Kenya vote commission cites Bush v. Gore in defense

NAIROBI — A lawyer for Kenya’s election commission cited the US Supreme Court case Bush v. Gore during arguments before a Kenya Supreme Court that must rule on the outcome of this East African country’s presidential election.

On Thursday, Ahmednasir Abdullahi told Kenya’s highest court it should exercise judicial restraint and uphold the March 4 result from Kenya’s election commission showing that Uhuru Kenyatta won with 50.07 percent of the March 4 vote.

Prime Minister Raila Odinga, the runner-up with 43 percent, is seeking a new election because, he says, it wasn’t free and fair. The court is expected to rule by Saturday.


Abdullahi quoted US Justice Stephen Breyer, who wrote after hearing the 2000 case that decided that US presidential election, that the appearance of a split court on a highly politicized case risks undermining public confidence in the court.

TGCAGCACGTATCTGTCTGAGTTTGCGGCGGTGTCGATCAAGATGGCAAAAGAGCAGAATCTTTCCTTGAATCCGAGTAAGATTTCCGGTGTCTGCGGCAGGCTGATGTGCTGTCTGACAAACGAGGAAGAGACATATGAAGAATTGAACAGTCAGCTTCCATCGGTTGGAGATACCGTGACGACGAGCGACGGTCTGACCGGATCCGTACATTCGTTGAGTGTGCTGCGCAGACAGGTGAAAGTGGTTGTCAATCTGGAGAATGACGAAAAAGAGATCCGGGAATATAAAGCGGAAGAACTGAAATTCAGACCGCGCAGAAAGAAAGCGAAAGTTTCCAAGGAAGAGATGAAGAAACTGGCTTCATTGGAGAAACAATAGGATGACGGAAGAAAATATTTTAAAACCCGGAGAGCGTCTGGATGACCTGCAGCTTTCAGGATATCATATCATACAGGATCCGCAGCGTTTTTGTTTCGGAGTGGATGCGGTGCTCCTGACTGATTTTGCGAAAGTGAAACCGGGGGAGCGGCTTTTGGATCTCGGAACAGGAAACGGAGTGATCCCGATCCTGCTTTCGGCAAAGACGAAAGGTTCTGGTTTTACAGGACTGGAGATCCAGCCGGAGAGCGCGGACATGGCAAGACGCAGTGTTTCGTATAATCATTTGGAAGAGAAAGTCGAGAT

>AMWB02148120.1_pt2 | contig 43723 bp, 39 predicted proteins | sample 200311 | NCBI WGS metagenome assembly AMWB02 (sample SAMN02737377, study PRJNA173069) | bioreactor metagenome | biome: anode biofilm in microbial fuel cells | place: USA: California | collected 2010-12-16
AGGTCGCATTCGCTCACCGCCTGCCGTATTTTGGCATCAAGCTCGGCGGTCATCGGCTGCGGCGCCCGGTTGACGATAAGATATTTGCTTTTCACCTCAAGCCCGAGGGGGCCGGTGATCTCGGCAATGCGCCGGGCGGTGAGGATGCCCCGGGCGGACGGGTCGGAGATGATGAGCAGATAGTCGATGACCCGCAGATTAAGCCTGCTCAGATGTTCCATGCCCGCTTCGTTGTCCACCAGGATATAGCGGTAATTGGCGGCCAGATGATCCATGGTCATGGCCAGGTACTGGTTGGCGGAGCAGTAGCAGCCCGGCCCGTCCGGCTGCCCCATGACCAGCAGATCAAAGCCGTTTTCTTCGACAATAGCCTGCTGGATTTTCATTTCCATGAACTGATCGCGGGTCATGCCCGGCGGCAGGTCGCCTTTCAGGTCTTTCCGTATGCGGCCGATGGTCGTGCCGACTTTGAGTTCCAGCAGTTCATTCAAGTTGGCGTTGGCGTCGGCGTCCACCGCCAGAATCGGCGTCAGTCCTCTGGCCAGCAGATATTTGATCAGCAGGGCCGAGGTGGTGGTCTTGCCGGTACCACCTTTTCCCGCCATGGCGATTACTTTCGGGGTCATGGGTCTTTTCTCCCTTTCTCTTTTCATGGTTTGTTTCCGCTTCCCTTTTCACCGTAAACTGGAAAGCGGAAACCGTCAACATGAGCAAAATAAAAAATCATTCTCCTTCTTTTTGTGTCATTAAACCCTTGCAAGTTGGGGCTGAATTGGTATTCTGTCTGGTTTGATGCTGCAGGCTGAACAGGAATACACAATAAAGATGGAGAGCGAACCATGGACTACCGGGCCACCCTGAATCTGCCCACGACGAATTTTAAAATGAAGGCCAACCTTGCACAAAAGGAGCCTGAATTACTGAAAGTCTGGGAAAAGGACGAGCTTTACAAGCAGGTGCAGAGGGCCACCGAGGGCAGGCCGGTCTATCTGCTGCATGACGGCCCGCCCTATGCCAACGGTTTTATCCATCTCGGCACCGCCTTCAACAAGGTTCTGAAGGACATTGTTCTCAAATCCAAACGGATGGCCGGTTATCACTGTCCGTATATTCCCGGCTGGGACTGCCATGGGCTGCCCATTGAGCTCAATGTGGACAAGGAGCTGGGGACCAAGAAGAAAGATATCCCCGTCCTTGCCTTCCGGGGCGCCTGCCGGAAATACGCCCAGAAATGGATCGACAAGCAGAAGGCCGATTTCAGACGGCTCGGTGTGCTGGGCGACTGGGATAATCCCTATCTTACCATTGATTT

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Kenya’s high court was reformed after a disastrous 2007 presidential vote sparked weeks of tribal violence that killed more than 1,000 people. The newfound trust Kenyans have in it is frequently cited as one of the reasons Kenya’s contentious election this year has not yet sparked any violence.

Abdullahi reminded the court that it is only two years old, and he told them: ‘‘You must show restraint.’’

Justice Smokin Wanjala did not appear to appreciate the advice. ‘‘It is not this court on trial,’’ Wanjala told Abdullahi. ‘‘Argue your client’s case.’’

Lawyers for Odinga argued Kenyatta’s win should be invalidated because of anomalies in voter registrations, transmission of vote totals, and manipulations in the tallying of votes.


Kenyatta faces charges at the International Criminal Court that he helped orchestrate the 2007-08 postelection violence.